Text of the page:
Within the tremendously long and incredibly descriptive Proustian sentences lay dazzling insights into the human condition, insights that have the reader nodding readily in recognition and ensure that Proust takes his place alongside Nietzsche and Dostoevsky as a master psychologist as well as a tremendously talented novelist. The book is rich with description and imagery and Proust is one of the best there is at transporting the reader into his mind, the better to understand Proust’s story. Tremendous credit must be given to the translating effort, which allows us to fully appreciate the overwhelming beauty of Proust’s story and prose. The nostalgia that is redolent in the book is powerfully affecting and many times, deeply moving. And the characters are unforgettable. One naturally feels sorry for Swann, so hopelessly in love and so blind to the manner in which he is being humiliated by the truly repulsive Odette. The Verdurins remind us of the shallow clique of people each of us has, at some point, run across in our lives. The narrator seems deeply burdened and almost overwhelmed by his emotions and his inability to attract Gilberte’s love is heartbreaking. And at the end of the book, we want more.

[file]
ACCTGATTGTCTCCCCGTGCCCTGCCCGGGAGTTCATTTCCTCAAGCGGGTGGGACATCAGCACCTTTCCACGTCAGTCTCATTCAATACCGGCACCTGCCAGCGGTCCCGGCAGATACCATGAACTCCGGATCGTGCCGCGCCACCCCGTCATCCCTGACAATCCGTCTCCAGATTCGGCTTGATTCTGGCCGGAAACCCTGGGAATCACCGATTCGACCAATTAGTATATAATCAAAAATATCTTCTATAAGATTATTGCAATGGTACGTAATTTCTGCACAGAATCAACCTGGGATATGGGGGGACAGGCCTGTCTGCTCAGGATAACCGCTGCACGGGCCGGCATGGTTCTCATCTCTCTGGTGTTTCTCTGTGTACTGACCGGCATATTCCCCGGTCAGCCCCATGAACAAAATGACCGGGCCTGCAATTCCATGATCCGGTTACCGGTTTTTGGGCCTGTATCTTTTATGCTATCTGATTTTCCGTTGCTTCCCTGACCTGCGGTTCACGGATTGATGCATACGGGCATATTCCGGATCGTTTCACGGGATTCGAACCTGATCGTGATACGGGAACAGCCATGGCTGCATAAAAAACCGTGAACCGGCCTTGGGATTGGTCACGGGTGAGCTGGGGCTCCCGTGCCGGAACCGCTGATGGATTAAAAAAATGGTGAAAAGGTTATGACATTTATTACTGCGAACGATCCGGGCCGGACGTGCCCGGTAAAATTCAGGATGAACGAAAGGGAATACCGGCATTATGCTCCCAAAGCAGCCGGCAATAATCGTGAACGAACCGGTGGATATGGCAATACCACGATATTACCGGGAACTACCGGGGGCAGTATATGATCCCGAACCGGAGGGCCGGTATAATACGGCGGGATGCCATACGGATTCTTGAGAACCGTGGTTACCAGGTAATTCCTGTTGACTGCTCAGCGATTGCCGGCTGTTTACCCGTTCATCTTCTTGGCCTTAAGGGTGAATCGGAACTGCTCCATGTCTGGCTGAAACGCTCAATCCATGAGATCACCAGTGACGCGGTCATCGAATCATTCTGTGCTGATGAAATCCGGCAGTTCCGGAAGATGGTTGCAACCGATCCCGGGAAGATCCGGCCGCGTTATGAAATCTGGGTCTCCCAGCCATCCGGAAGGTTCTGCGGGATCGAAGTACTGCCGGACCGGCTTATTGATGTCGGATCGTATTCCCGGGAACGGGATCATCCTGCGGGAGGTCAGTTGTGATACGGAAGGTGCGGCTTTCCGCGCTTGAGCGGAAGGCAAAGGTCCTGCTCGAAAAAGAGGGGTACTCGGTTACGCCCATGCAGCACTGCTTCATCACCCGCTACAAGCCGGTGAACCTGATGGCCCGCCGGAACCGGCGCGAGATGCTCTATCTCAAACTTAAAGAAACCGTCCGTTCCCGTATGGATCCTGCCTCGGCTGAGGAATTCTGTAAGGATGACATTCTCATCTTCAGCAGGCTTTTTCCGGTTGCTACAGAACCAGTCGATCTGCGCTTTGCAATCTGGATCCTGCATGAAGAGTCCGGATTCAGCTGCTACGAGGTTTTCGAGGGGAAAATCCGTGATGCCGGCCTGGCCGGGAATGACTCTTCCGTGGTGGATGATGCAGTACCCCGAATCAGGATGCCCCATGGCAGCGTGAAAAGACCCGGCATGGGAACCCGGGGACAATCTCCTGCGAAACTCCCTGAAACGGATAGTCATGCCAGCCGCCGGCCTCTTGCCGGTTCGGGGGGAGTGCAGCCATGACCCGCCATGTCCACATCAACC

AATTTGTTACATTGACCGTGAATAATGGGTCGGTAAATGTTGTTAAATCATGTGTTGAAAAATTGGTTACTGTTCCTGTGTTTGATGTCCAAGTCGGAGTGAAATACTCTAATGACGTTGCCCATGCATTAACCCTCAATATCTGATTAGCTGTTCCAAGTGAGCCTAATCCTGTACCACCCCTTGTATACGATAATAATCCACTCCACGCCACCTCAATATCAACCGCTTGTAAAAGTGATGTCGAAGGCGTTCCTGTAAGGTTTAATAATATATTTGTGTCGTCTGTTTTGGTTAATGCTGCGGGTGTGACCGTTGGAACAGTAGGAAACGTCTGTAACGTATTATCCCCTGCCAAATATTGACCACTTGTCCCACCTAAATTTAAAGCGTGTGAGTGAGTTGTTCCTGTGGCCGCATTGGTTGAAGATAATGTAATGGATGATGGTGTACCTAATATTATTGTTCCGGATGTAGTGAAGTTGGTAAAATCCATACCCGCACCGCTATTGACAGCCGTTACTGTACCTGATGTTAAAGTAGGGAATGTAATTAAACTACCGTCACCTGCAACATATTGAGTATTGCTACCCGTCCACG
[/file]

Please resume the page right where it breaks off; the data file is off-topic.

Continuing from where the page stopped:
He also offers a Monty Python skit as proof of the iconic nature of Proust . . .